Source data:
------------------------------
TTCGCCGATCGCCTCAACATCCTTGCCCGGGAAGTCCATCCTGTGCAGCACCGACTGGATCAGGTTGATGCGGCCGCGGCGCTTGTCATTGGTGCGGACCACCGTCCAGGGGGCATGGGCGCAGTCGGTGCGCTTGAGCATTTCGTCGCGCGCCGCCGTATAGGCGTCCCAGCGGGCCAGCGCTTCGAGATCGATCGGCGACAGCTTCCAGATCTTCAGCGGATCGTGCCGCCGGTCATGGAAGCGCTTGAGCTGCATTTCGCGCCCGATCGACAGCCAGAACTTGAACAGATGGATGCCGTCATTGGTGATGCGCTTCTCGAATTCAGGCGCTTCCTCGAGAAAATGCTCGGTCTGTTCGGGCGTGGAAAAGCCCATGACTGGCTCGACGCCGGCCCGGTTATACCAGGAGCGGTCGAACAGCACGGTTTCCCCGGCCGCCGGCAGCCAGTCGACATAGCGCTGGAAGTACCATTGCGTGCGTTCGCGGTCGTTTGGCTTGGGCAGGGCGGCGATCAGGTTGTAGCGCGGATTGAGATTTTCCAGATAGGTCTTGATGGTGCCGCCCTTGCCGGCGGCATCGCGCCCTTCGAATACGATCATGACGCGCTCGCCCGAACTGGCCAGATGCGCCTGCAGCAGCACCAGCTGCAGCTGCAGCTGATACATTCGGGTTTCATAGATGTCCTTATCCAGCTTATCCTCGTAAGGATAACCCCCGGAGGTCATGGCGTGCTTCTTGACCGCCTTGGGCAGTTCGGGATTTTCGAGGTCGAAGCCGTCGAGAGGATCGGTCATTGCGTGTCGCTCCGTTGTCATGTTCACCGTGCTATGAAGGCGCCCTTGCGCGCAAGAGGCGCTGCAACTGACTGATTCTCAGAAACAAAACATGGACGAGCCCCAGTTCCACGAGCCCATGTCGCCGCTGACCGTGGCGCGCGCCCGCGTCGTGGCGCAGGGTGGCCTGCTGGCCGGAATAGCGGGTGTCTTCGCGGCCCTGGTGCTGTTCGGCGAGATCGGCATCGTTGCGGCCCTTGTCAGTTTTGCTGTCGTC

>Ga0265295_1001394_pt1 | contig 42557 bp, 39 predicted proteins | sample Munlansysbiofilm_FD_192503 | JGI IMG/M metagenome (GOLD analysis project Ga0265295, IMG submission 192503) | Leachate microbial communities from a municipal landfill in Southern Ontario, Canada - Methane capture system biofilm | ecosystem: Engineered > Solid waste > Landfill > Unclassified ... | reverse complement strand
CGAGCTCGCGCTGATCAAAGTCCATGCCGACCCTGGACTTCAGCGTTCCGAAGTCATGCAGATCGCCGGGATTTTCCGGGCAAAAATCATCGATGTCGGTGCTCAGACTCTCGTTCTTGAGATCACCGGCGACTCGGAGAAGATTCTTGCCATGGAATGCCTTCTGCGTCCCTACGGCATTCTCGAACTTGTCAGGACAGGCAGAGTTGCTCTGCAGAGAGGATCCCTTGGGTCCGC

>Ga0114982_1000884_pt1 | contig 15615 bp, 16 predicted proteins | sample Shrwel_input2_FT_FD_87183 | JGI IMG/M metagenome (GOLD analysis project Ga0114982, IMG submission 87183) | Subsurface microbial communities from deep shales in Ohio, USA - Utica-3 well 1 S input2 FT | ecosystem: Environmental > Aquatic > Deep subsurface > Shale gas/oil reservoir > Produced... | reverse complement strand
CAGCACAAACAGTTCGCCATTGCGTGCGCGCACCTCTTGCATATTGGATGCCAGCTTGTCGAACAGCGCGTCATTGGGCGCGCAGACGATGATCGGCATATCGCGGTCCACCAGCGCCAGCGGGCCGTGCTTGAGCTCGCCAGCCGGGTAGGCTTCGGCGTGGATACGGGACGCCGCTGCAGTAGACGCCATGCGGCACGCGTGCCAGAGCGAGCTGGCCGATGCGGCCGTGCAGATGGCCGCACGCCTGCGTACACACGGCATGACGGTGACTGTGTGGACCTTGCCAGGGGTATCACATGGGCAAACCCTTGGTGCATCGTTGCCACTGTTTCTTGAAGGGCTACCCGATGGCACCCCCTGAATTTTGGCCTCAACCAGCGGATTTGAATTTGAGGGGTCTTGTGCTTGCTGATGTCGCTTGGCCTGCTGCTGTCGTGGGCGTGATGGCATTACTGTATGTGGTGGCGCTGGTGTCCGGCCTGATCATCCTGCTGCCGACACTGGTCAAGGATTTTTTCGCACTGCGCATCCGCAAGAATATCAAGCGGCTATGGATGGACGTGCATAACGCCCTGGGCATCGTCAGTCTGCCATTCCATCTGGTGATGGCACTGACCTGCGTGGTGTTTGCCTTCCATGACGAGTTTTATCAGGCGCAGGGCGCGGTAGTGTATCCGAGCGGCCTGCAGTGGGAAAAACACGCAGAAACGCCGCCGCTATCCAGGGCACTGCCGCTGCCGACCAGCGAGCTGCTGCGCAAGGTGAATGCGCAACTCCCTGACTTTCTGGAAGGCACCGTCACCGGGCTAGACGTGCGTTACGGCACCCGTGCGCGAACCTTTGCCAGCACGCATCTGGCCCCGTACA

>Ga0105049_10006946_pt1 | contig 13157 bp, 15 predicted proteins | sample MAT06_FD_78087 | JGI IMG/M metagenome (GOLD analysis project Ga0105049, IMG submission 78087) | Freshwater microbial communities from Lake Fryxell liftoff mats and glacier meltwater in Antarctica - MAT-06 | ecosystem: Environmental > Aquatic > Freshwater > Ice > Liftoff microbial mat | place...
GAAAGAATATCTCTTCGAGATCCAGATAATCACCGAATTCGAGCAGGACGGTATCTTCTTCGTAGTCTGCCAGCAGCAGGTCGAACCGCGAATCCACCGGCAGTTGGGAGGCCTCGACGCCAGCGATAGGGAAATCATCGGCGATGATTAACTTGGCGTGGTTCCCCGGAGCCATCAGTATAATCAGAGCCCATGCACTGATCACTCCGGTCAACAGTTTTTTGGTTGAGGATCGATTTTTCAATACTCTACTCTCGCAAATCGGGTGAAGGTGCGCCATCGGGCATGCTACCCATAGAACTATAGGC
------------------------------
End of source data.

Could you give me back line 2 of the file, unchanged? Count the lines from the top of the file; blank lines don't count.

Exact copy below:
>Ga0265295_1001394_pt1 | contig 42557 bp, 39 predicted proteins | sample Munlansysbiofilm_FD_192503 | JGI IMG/M metagenome (GOLD analysis project Ga0265295, IMG submission 192503) | Leachate microbial communities from a municipal landfill in Southern Ontario, Canada - Methane capture system biofilm | ecosystem: Engineered > Solid waste > Landfill > Unclassified ... | reverse complement strand